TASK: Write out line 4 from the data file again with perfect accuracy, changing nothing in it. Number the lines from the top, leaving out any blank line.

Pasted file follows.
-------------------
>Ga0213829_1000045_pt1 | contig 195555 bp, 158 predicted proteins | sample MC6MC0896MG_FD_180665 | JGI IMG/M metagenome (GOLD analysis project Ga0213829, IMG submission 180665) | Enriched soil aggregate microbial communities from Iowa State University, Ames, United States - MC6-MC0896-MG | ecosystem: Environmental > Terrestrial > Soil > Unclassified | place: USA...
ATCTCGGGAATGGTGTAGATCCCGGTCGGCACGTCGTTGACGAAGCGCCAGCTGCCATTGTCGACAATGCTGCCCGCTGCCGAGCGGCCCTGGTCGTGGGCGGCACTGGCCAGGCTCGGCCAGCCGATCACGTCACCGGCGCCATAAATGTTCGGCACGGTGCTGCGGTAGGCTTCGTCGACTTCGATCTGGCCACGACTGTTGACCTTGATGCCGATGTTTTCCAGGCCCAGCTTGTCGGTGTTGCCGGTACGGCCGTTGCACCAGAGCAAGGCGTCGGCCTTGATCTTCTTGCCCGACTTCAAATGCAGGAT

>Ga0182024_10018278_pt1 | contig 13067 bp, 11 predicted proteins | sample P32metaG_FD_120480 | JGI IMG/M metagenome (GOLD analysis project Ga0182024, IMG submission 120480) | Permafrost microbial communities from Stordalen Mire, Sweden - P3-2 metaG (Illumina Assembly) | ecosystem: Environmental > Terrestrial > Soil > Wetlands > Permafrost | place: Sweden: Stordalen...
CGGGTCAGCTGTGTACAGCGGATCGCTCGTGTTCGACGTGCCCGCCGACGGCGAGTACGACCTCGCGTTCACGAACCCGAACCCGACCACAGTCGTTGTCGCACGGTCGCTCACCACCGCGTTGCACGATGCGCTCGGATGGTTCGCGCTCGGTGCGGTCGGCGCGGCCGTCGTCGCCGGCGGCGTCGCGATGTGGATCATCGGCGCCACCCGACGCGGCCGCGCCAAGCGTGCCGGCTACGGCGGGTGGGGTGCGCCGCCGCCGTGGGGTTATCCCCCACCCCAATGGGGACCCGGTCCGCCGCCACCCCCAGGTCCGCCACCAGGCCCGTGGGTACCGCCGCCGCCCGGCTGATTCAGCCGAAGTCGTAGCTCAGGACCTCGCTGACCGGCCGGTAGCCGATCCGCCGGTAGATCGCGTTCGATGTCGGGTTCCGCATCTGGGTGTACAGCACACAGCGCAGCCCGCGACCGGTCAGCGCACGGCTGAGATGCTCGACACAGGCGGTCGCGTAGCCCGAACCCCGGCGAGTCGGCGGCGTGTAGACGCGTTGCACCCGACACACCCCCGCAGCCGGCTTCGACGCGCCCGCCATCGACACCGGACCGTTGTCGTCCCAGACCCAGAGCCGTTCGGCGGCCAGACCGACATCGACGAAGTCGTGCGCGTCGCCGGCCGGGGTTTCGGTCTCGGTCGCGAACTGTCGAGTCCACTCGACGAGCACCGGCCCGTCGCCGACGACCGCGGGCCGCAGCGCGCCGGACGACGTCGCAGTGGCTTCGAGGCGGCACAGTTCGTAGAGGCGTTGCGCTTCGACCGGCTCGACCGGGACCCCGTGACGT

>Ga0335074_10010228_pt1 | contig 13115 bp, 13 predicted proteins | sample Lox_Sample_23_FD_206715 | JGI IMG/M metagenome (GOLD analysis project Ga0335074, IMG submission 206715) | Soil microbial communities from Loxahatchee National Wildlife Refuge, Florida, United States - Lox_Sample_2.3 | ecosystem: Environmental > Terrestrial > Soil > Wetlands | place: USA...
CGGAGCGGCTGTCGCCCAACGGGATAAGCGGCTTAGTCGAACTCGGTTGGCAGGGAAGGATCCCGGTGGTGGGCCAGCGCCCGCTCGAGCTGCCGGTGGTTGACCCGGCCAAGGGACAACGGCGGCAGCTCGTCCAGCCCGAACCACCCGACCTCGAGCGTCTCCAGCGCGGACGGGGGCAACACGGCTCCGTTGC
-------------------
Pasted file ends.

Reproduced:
CGGGTCAGCTGTGTACAGCGGATCGCTCGTGTTCGACGTGCCCGCCGACGGCGAGTACGACCTCGCGTTCACGAACCCGAACCCGACCACAGTCGTTGTCGCACGGTCGCTCACCACCGCGTTGCACGATGCGCTCGGATGGTTCGCGCTCGGTGCGGTCGGCGCGGCCGTCGTCGCCGGCGGCGTCGCGATGTGGATCATCGGCGCCACCCGACGCGGCCGCGCCAAGCGTGCCGGCTACGGCGGGTGGGGTGCGCCGCCGCCGTGGGGTTATCCCCCACCCCAATGGGGACCCGGTCCGCCGCCACCCCCAGGTCCGCCACCAGGCCCGTGGGTACCGCCGCCGCCCGGCTGATTCAGCCGAAGTCGTAGCTCAGGACCTCGCTGACCGGCCGGTAGCCGATCCGCCGGTAGATCGCGTTCGATGTCGGGTTCCGCATCTGGGTGTACAGCACACAGCGCAGCCCGCGACCGGTCAGCGCACGGCTGAGATGCTCGACACAGGCGGTCGCGTAGCCCGAACCCCGGCGAGTCGGCGGCGTGTAGACGCGTTGCACCCGACACACCCCCGCAGCCGGCTTCGACGCGCCCGCCATCGACACCGGACCGTTGTCGTCCCAGACCCAGAGCCGTTCGGCGGCCAGACCGACATCGACGAAGTCGTGCGCGTCGCCGGCCGGGGTTTCGGTCTCGGTCGCGAACTGTCGAGTCCACTCGACGAGCACCGGCCCGTCGCCGACGACCGCGGGCCGCAGCGCGCCGGACGACGTCGCAGTGGCTTCGAGGCGGCACAGTTCGTAGAGGCGTTGCGCTTCGACCGGCTCGACCGGGACCCCGTGACGT